I’m very late in joining the Yotam Ottolenghi bandwagon, having been vaguely aware of his Guardian columns, cookbooks and beautiful, vegetable-driven cafes for years without feeling any particular interest in exploring further. It all seemed a bit too pretty, precious even. But a one-off TV programme he did last year, entitled Jerusalem on a Plate, suggested that I had been far too quick to dismiss him. In championing the food of his native city, he came across as fiercely smart, inquisitive and with an intuitive feel for food that was not just pretty to look at, but seriously tasty.

His new cookbook, Jerusalem, co-written with his business partner, Sami Tamimi, explores the city’s polyglot cuisine, taking in its Palestinian, North African, Central Asian, Levantine and Central European influences, amongst others. They highlight iconic local dishes like kubbeh (semolina dumplings stuffed with meat and poached in soup, served in luncheonettes in the Machane Yehuda market), Jerusalem mixed grill and chocolate kranz cake, while also playing with regional staples like topped flatbreads, dips and chopped vegetable salads, making them sharper and more interesting.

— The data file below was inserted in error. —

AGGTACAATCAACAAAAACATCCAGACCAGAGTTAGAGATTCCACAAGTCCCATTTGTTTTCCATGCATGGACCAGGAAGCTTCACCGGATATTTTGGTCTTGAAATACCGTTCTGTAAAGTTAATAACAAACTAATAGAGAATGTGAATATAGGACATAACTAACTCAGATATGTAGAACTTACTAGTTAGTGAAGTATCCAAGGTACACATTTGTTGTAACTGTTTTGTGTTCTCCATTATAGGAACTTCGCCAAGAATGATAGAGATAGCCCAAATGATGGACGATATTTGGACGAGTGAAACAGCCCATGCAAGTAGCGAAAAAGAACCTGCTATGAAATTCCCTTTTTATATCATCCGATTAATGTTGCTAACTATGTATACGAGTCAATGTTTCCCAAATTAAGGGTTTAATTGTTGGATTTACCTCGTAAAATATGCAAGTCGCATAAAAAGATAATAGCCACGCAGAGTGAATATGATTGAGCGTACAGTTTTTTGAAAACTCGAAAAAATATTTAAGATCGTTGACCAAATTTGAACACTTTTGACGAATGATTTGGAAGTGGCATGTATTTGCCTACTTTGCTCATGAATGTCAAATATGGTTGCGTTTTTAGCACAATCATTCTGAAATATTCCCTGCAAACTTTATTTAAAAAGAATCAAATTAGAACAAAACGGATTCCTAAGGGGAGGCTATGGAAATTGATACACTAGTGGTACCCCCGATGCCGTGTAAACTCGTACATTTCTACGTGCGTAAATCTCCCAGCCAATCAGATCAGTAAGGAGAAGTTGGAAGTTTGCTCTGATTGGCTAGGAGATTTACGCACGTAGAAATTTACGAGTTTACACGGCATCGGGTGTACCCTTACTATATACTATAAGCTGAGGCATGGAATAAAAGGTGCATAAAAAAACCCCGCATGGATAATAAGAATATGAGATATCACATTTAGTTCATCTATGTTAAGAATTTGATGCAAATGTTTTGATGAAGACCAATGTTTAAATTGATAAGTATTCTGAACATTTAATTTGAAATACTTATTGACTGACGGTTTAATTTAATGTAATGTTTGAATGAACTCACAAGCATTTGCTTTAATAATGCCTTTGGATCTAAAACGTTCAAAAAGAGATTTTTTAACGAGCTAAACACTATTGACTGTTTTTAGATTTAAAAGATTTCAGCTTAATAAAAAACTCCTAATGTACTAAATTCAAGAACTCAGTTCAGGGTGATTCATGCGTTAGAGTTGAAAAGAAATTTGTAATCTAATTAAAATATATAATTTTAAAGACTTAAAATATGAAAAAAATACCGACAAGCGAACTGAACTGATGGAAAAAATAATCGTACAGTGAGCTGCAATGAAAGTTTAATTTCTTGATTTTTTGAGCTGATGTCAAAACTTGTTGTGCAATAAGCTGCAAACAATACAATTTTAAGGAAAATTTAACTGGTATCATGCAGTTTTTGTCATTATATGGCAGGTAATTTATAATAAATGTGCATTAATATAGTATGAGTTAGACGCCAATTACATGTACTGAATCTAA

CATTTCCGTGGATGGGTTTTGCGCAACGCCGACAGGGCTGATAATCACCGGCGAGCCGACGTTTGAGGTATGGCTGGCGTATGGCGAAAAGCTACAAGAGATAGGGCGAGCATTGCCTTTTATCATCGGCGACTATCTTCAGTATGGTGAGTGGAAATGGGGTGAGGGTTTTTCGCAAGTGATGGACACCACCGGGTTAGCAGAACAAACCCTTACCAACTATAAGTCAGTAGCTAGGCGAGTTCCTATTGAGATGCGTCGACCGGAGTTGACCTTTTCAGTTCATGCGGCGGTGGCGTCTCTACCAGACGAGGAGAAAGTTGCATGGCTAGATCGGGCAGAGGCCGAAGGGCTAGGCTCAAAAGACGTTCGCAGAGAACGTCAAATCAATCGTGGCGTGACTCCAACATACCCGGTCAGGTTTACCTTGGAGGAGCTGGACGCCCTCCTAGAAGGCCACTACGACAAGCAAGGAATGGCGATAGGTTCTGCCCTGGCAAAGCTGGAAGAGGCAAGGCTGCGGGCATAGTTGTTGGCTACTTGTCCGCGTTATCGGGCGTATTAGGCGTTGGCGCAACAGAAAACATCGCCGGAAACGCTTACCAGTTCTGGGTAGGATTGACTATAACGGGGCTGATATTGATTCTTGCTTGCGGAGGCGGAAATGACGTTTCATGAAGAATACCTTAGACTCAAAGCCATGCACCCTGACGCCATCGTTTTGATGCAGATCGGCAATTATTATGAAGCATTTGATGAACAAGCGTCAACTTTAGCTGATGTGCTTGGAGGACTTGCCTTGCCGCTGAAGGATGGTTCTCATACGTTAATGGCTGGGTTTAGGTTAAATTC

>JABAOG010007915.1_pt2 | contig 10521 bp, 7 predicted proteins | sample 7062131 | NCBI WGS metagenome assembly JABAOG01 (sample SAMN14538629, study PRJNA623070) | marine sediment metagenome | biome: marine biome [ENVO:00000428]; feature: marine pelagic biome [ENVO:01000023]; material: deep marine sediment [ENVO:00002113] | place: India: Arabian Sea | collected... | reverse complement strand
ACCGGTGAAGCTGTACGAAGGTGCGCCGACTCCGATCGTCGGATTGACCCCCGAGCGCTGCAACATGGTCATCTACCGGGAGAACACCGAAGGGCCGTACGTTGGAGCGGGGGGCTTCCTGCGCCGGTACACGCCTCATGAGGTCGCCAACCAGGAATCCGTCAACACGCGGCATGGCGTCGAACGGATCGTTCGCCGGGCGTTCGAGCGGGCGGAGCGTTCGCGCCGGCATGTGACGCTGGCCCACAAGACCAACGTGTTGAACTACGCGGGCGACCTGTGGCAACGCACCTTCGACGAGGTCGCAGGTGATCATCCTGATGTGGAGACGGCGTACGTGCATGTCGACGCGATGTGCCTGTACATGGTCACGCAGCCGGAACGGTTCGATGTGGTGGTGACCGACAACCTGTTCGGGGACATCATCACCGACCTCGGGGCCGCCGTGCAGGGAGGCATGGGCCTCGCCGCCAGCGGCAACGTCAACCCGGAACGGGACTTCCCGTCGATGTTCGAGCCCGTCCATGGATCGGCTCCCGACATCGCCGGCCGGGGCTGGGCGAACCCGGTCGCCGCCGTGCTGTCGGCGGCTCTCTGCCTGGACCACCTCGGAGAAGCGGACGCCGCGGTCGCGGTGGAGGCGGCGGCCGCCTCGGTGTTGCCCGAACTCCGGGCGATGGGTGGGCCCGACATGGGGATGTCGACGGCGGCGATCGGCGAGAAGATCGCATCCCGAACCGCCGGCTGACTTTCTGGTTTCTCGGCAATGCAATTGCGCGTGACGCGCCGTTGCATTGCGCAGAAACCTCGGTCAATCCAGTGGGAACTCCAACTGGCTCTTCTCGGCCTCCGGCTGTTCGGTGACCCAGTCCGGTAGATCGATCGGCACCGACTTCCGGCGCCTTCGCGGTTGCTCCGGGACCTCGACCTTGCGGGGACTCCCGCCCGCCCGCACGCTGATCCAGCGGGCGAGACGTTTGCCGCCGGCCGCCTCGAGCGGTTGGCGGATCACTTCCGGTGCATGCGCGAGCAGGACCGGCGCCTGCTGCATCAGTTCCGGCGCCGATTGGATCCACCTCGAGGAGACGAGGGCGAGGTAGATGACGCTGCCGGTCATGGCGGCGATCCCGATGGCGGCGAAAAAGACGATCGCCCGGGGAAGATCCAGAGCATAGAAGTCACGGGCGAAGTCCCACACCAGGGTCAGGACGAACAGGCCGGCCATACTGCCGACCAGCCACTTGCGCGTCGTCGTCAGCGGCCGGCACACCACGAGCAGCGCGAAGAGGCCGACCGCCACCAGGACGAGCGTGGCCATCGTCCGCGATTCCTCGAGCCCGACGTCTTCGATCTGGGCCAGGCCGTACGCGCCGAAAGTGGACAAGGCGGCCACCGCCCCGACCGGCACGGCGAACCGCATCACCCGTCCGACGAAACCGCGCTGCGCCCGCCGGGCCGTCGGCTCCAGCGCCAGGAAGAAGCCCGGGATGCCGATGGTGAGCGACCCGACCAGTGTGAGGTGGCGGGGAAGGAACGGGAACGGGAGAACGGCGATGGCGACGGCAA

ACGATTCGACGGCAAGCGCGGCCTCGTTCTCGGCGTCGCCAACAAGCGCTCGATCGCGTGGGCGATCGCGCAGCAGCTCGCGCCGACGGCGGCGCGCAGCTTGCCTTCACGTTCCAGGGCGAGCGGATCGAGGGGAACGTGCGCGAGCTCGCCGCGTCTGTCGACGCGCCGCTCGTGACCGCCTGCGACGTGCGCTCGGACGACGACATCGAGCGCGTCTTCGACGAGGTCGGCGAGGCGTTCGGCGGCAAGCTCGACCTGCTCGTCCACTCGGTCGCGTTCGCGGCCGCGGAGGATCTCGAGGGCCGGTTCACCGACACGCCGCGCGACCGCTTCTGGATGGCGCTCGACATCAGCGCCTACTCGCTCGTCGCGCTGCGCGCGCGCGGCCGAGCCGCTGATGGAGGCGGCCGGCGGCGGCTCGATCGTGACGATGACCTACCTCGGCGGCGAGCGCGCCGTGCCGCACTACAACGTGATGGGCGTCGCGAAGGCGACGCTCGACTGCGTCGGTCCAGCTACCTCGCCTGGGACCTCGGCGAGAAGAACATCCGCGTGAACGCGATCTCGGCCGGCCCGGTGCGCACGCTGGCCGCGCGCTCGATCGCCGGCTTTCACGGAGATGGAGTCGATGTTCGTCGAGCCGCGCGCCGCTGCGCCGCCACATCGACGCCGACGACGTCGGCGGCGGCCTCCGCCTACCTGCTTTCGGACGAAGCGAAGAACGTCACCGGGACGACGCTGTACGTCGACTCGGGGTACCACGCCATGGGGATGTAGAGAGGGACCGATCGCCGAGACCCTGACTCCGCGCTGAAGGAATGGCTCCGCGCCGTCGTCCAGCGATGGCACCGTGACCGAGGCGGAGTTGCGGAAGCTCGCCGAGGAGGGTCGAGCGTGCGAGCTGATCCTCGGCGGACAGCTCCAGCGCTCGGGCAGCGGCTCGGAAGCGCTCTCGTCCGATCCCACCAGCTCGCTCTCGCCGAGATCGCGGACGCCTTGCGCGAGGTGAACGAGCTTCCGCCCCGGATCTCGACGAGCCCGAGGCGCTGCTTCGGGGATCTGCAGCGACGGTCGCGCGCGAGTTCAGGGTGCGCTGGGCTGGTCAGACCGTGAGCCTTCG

The cookbook is beautifully photographed and gently informative about Jerusalem’s culinary, social and political history.  Almost all instinctively appealing, the recipes consistently deliver. From long peppers stuffed with herbed rice and lamb mince, to fish cakes poached in a spicy tomato sauce, a distinctively upgraded spanakopita and hummus made far creamier and airy than I thought possible (the trick is to blend it in a heavy-duty food processor for a full 5 minutes), the book is delivering winner after winner. Even a simple-sounding carrot salad well exceeds any I’ve made before. Although we’ve only had it for two months, Jerusalem is already becoming one of the most-used on our cookbook shelves, as well as the holiday gift of choice.

If only he did weddings.

Lamb meatballs with quince, pomegranate and coriander
adapted from Yotam Ottolenghi’s Jerusalem
Total time: 60-70 minutes; Active time: 30 minutes
Serves 4
Special equipment: large, lidded frying pan

400g minced lamb
1 garlic clove
Small bunch coriander
Small pinch Turkish chilli flakes
50g breadcrumbs (ideally soft and fresh)
1 tsp allspice
1 egg
Small knob fresh ginger
1 lemon
4 medium quince (about 1.3 kg)
2 onions
3 tbsp olive oil
8 cardamom pods
2 tsp pomegranate molasses
2 tsp sugar
500 ml chicken stock
Seeds of ½ a pomegranate
Additional coriander (optional)